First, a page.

Behe, Michael J. Darwin’s Black Box: The biochemical Challenge to Evolution. New York: Simon and Schuster, 1996. Revised 2006.
Behe’s book, Darwin’s Black Box is one of the most well-known works in the Creation-evolution debate, and is largely responsible for the resurgence of the Intelligent Design movement. Behe’s book centers on scientific questions that I am not credentialed to discuss directly, but I will assume his understanding of molecular biology, in part because I have never seen a criticism on this part of his work.
Analysis: Behe in many ways is misunderstood by both the Christian and atheistic communities. Here are the ideas I consider most important for understanding Behe.
• Behe’s work is highly technical, this is in part intentional, he does not water down the debate because he wants you to realize the complexity of the operations he is discussing. On the downside, I read numerous pages (not paragraphs) several times to make sure I grasped the point he was making.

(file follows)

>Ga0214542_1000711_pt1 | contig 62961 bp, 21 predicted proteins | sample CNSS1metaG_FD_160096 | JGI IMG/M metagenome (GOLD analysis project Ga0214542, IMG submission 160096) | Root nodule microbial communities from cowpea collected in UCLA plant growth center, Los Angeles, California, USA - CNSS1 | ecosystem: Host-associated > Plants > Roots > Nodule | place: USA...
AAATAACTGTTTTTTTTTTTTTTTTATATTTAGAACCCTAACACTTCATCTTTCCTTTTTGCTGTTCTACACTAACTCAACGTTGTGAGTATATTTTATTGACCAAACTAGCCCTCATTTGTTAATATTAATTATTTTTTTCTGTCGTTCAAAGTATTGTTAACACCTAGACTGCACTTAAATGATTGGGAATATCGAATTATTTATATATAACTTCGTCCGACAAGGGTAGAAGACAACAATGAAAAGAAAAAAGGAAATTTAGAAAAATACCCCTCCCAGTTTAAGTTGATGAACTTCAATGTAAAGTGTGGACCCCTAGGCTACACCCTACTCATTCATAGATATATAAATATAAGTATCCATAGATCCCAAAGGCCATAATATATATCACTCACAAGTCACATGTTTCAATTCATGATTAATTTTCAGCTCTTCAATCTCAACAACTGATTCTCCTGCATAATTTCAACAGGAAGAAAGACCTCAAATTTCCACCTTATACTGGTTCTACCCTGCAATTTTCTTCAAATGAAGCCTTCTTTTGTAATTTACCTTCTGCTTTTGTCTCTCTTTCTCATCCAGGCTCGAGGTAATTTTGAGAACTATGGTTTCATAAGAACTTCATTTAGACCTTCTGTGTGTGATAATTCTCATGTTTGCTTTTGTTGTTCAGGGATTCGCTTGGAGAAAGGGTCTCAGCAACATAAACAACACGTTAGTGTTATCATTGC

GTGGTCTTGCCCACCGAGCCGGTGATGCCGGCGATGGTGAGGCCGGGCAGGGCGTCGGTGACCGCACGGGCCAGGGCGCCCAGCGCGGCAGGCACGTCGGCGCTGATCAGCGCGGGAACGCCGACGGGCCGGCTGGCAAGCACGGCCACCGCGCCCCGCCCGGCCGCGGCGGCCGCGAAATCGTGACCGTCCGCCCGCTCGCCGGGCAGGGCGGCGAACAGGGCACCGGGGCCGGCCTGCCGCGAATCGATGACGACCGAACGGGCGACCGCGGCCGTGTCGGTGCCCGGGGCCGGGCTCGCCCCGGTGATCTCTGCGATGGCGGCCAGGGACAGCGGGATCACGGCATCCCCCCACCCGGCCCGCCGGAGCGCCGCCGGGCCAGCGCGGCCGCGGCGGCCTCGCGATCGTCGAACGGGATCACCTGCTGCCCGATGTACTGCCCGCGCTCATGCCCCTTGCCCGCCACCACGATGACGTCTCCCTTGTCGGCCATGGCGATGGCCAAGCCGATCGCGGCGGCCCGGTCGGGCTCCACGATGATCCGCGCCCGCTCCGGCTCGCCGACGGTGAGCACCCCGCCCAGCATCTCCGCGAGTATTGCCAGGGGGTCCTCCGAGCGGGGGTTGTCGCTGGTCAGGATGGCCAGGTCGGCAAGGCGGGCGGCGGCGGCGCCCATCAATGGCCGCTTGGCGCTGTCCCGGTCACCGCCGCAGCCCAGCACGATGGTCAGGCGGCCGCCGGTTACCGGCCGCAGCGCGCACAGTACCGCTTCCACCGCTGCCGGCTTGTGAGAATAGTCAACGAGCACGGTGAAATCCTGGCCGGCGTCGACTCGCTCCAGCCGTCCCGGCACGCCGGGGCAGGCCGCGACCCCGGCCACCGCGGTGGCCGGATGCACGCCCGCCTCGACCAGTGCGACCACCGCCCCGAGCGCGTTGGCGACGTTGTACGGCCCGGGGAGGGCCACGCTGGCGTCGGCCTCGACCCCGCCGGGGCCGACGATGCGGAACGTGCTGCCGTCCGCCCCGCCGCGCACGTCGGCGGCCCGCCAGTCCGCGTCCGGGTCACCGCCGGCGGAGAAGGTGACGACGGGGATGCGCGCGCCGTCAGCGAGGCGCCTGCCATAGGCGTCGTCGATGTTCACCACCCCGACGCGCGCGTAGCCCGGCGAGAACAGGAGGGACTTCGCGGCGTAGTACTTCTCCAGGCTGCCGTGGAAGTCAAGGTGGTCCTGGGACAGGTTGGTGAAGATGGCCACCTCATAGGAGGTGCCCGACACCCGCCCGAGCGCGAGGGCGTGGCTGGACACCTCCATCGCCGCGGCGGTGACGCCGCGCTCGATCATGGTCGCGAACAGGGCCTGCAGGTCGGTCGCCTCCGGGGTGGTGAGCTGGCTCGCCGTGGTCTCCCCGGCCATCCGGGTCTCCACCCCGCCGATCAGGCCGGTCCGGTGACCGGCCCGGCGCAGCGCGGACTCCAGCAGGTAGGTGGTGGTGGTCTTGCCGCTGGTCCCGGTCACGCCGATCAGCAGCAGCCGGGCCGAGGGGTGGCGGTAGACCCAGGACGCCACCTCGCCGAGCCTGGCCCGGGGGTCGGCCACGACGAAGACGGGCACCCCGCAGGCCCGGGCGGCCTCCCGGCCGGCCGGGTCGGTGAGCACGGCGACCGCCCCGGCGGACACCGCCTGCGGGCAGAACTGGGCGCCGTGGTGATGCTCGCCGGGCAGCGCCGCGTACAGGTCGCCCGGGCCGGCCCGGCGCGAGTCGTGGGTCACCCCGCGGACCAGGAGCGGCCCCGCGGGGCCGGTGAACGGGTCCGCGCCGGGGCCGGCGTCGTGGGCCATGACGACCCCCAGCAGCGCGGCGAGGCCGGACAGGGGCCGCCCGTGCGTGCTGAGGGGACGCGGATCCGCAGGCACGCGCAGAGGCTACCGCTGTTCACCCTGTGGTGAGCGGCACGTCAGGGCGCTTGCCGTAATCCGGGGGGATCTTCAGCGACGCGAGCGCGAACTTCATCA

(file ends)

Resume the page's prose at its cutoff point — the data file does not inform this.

• Behe’s method identifies elements of molecular biology that he states cannot be explained by Darwin’s theory, because they consist of irreducibly complex mechanisms that must meet a standard of minimal function. The term irreducible is a key to the argument – Behe compares these biological structures to complex machines, and the pieces must have developed in an integrated manner that defies neo-darwinian theory. The most common example cited is that of a mouse trap: there are five pieces to a mousetrap, and if any piece is missing, you don’t have a less effective mousetrap, you have a non-functioning one. (this is as simplified as his argument can be made without breaking the argument).
• Behe appears to accept both evolutionary theory, and many of the principles accepted by modern geologists. In a sense, while Behe is usually understood as disproving evolution. However, most likely he is indicating that evolution is insufficient to understand the origins of life without the intervention of an intelligent designer. Thus, his work is useful for our purposes, but also for someone who accepts theistic evolution. In this sense, Behe is re-presenting the argument from design for the modern world.
Conclusions: This work is a must read for Christians. I don’t spend a great deal of time on the classical philosophical arguments for God (though they are on the long term list), but the argument for design is valuable. Behe’s book is useful in bringing this argument up to date for modern times. The key caveat is that his assumptions are different from those of us who oppose evolution; while he works with the definition of science, his work on this front is not complete. Therefore we should consider his work to be useful, but something like Ken Ham’s The Lie is a necessary supplement.